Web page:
Neil Fleshner: We're reporting on a host of outcomes. The rPFS, as I mentioned, at 11.5 months for a median. We also are reporting our ORR and the subset of patients with soft tissue disease evaluable, and we achieved a 60% ORR, which is generally considered to be quite high in this disease. We also reported on our PSA 50, we achieved similar to VISION, we were 42%, they're 46%. We were happy with that in the sense that, of course, this is not androgen-receptor-targeting therapy, and if you look historically, [inaudible], radium, cabazitaxel, this is even better in terms of the PSA 50, not to mention, we were mandated to stop the ARPI, which, as you know, takes the break off of PSA reduction somewhat.
We're also reporting on some AEs associated with therapy. We're really excited because we do have a different dosing schedule to Pluvicto. What we found was quite amazing, it was we had 2 patients, 2 of 27, had grade 3 anemia and 0 cases of thrombocytopenia or leukopenia grade 3. So we really feel that for the SPLASH patient, a well man who's just starting to fail ARPIs that this is sort of the right Goldilocks, if you will, balance between efficacy and toxicity, for men who are not that close to death. Now, obviously, we're going to have to await the final trial to see how the control group does, et cetera.
Charles J. Ryan: It's four treatments over 32 weeks.
Neil Fleshner: Correct.
Charles J. Ryan: The toxicity, the safety markers that you see are not necessarily day of infusion types of events there.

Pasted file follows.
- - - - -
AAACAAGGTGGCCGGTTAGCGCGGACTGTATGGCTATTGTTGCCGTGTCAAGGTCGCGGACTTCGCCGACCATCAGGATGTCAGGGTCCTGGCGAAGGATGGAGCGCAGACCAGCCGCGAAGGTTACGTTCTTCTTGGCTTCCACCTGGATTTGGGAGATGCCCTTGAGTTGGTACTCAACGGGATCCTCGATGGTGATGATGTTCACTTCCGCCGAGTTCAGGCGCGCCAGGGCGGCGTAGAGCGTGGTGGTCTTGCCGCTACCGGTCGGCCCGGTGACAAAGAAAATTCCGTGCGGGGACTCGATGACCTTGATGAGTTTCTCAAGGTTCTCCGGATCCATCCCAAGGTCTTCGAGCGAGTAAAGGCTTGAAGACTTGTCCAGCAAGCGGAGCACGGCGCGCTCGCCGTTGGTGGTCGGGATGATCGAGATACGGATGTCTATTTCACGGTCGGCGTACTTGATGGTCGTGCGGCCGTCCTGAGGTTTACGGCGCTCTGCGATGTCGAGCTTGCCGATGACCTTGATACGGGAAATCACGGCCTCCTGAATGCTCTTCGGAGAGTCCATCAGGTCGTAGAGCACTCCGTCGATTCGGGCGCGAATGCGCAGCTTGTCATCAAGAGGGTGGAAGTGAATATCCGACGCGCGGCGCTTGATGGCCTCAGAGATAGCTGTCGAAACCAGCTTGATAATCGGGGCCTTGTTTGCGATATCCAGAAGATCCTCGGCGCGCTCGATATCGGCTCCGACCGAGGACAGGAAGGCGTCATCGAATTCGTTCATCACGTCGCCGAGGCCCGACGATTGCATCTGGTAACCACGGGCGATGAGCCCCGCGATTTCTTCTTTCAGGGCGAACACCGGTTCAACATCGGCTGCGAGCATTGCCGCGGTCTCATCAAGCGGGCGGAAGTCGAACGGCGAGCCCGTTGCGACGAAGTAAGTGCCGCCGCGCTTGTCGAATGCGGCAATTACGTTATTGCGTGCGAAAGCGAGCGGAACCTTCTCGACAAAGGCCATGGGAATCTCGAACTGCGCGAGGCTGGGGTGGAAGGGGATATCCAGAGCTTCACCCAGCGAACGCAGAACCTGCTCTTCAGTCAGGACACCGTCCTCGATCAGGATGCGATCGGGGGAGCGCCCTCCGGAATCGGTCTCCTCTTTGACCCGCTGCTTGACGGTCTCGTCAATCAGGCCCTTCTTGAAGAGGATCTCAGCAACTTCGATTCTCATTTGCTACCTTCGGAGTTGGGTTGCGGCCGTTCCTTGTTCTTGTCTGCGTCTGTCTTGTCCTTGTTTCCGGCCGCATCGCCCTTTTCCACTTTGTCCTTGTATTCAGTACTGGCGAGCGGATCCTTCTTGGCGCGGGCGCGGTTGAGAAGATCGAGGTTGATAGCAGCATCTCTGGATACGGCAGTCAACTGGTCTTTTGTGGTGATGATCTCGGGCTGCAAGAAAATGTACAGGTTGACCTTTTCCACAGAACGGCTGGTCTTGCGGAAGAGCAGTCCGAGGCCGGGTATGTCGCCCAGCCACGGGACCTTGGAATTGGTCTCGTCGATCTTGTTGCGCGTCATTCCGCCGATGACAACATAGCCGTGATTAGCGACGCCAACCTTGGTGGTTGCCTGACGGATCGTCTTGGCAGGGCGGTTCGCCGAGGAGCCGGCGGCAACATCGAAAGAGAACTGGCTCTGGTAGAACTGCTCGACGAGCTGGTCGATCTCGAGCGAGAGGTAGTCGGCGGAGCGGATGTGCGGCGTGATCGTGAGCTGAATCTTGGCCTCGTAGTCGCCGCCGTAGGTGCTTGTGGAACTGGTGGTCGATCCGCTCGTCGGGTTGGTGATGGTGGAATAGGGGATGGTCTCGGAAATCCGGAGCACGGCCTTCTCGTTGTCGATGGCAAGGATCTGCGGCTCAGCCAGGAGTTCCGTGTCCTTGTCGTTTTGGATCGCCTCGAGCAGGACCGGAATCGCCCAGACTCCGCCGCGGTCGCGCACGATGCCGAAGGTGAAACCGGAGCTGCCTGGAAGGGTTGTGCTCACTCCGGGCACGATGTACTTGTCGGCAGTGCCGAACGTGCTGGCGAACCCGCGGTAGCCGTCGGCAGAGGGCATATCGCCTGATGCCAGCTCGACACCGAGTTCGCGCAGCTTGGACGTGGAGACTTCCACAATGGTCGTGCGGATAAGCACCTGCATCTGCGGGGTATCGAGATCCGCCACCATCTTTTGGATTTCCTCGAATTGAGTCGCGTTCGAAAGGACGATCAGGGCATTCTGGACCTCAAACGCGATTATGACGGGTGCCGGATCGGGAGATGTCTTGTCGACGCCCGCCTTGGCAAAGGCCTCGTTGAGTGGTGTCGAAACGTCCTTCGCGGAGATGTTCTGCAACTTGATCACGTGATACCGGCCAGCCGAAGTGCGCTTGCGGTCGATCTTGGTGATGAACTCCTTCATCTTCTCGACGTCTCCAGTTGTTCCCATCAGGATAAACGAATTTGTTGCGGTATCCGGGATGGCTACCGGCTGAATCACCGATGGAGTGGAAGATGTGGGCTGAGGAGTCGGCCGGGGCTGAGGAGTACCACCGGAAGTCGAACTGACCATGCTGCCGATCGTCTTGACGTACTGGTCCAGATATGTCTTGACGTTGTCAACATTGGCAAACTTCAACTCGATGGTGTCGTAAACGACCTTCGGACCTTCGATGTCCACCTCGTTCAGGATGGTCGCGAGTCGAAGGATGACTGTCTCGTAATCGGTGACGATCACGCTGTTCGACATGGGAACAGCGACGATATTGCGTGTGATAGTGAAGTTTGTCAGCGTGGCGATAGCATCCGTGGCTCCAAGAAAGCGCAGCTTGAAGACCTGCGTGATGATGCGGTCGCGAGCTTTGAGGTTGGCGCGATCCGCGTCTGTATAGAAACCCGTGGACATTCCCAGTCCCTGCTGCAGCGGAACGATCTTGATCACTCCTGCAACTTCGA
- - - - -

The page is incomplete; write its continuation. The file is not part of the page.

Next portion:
Neil Fleshner: Right. I think it's akin to sometimes chemotherapy, where neutropenia happens weeks later. Our lower dose, we think, perhaps, that extra 2 weeks between allows a little bit better marrow recovery before you give the next cycle, et cetera. So we're really quite happy that we think we have threaded the needle here between, as we all want to do, balance efficacy and toxicity.
Charles J. Ryan: Just briefly a couple words on the endpoint of the SPLASH study that this is leads into.
Neil Fleshner: The final SPLASH ultimate randomization phase, the primary endpoint is rPFS, and we have secondary endpoints, including OS and ORR. We recognize survival may be difficult to get, because we do have it built in crossover. And we did that for a couple of reasons. A lot of men want this therapy for moral and ethical reasons, but we also did it because we felt it was going to help with data integrity and trial fidelity, because there's such a big movement to treat men as they start failing before they radiographically progress. So by holding out the carrot of having the lutetium therapy around the corner, we think it's going to be easier to tell men and their clinicians, "Just hang on, wait till the independent radiological review is done, and then we can offer you this therapy."
Charles J. Ryan: Yeah, I think that's a great idea. If you reflect back on almost all of the phase III studies using rPFS as a primary endpoint or co-primary endpoint in the pre-chemotherapy space, they almost all have crossover.
Neil Fleshner: Yeah, and again, many of them still show an OS benefit because...
Charles J. Ryan: You powered it that way to.
Neil Fleshner: Yeah, exactly.
Charles J. Ryan: Great. Well, thank you so much.
Neil Fleshner: Great to see you. Thanks for having me today.